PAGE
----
Talent is a fantastic gift that is often wasted.
It takes more than talent to transition from a professional prospect to a full-time professional athlete. Many athletes rely on natural abilities and downplay the need to work hard. Others lack a commitment to fitness or to any one team.
The trouble starts with the first “I’m better than any of these guys!”
Inevitably, that may be the case early in a prospect's career, but as he climbs the ladder, the differences between players become something else entirely. Everybody on the team has talent, or they would not be at this level. Here are some other areas that define a pro.
Teamwork – Is the athlete a team player? Can he utilize his talents in concert with the other members of the team? What kind of person is the athlete after the game? Do the other members of the team respect him? Is the athlete a good representative of the team? How is he with the public? Do people really like him?
Determination – How bad does the athlete want it? Is he willing to do what it takes to transition his game? Is he out of bed at 5:00 AM for a morning run? Does he understand the value of his education? What is his diet like? How about his level of social responsibility? Does he put in the hours as a student of the game?
Fitness – Practice should be about tactics and repetition, each athlete’s level of fitness is his own responsibility. Coaches will often test that level of fitness to get an idea of who is ready and who still needs work. Does he have the air needed to play at 100% for the entire game, season, or career? There is no longer an off-season for today’s professional athlete.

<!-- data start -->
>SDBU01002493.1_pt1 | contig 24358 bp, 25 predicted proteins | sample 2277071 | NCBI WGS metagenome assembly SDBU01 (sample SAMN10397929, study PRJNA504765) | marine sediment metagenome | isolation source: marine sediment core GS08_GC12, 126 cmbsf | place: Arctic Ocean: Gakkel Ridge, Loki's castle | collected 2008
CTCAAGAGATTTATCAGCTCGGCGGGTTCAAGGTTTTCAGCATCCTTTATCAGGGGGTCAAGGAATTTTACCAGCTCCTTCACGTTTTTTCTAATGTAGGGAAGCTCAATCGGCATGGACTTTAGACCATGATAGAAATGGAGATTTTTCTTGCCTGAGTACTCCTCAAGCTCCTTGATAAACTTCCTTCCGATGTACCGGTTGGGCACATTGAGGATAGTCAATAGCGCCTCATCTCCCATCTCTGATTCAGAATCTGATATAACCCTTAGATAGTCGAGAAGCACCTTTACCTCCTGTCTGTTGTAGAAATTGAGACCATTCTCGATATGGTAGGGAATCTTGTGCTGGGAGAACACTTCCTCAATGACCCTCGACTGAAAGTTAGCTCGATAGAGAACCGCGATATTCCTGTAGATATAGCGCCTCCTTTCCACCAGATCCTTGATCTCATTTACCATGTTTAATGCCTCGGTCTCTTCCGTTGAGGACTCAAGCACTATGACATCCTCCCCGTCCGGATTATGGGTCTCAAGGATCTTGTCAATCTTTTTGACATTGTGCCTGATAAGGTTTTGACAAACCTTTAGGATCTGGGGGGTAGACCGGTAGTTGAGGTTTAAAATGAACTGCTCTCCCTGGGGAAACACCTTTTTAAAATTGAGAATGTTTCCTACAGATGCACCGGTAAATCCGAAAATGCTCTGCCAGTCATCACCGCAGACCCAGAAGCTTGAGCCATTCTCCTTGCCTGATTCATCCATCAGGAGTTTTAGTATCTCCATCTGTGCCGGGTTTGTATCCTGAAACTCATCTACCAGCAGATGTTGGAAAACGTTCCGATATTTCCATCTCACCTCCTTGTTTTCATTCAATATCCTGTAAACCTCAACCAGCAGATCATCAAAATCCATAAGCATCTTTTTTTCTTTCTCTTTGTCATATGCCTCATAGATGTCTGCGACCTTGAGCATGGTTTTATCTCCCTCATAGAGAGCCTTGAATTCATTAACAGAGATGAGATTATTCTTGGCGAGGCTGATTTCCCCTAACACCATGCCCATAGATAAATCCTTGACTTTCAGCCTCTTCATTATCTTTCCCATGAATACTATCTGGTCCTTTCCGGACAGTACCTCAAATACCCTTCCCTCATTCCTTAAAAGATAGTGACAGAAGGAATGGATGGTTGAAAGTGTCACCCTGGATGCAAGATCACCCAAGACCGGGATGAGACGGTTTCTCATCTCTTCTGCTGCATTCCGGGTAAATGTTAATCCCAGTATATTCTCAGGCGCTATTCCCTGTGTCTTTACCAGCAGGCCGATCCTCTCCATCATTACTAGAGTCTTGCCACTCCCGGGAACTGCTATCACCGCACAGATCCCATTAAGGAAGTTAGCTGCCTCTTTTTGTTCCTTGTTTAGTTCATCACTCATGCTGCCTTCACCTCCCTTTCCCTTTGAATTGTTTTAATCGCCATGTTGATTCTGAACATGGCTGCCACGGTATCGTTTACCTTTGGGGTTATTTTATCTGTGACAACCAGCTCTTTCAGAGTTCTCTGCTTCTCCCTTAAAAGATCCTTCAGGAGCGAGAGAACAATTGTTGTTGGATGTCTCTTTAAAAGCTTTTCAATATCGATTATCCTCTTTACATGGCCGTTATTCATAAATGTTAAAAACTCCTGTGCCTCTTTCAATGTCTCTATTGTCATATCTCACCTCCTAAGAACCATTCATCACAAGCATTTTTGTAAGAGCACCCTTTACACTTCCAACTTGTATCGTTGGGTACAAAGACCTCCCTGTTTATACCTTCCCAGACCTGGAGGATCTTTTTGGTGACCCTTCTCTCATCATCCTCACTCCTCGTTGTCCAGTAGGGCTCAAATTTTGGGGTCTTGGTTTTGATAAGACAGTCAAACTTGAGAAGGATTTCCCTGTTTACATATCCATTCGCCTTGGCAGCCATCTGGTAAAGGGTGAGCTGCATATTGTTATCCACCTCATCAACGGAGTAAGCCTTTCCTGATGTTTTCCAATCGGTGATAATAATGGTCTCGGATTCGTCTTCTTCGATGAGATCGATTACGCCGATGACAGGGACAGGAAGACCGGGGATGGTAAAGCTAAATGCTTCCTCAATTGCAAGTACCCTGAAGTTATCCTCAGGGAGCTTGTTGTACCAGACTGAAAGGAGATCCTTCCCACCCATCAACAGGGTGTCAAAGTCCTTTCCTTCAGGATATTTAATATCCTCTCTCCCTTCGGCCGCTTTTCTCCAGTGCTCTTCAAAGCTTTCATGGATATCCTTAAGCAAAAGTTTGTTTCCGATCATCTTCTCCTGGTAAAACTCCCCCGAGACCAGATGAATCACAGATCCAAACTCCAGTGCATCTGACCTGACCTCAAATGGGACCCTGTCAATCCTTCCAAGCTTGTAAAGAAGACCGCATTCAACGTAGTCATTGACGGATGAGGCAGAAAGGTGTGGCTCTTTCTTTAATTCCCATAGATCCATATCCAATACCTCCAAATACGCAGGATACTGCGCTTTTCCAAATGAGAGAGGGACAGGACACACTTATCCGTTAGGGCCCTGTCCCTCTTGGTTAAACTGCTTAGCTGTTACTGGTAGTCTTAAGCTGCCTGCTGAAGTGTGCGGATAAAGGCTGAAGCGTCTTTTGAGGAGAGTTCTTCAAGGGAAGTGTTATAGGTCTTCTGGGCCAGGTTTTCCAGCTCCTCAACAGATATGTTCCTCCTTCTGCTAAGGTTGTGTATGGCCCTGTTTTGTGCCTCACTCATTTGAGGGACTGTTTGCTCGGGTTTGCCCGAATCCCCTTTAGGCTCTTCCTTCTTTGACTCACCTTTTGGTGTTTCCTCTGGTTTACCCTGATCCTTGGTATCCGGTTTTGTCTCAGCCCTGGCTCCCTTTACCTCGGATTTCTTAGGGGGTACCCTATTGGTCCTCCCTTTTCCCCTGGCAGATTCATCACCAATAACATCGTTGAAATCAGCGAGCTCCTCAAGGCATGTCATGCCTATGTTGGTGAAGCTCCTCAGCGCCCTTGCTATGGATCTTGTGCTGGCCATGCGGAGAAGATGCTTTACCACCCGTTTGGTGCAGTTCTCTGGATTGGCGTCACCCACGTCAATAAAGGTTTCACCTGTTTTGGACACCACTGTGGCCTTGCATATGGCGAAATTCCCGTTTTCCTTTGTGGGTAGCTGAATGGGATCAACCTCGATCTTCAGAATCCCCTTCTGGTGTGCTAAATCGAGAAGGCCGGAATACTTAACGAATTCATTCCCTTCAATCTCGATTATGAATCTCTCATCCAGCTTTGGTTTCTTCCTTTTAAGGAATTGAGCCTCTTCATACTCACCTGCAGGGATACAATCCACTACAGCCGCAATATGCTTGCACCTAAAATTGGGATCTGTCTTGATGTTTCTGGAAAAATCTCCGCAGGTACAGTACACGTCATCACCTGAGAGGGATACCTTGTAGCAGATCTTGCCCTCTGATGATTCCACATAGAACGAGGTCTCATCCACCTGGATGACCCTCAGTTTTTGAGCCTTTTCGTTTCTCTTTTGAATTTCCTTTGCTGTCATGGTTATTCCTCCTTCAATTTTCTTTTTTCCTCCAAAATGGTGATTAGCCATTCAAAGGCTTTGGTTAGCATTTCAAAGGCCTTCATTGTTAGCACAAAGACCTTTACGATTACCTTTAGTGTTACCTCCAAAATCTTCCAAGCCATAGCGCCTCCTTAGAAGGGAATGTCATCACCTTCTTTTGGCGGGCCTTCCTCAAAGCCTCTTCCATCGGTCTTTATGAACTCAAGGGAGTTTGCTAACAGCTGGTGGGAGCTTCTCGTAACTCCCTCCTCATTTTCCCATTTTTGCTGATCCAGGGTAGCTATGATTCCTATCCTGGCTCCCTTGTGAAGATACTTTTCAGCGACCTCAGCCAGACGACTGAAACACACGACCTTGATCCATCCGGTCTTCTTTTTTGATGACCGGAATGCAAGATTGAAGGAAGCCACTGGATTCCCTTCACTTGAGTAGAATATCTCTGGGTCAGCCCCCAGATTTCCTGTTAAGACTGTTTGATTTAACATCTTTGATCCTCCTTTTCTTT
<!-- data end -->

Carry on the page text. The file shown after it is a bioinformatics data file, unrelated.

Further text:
Comprehension – Can the athlete apply what is said in the classroom to his game? Can he transition instruction into production?
Coaching – The guy with the whistle is not a friend. His livelihood is tied to his ability to get the most out of each athlete and to get that athlete to buy into his system. Coaches have hearts and will go to war for the guys that do the same for him. Players that give everything they have to the game are often the coach’s favorite. Players that still have energy to go out dancing after the game are generally not.
We all have a friend that could have been a professional. Heck, he tells us all the time. Now you know the difference between could have been and kissing the cup.
Author: Stephen Heisler
Stephen Heisler has spent a lifetime in the game of hockey. Stephen is also working with individual teams, coaches, and players as a director with Victorious Hockey Company. Stephen, his wife Deysi, and four children reside in Orlando, Florida.
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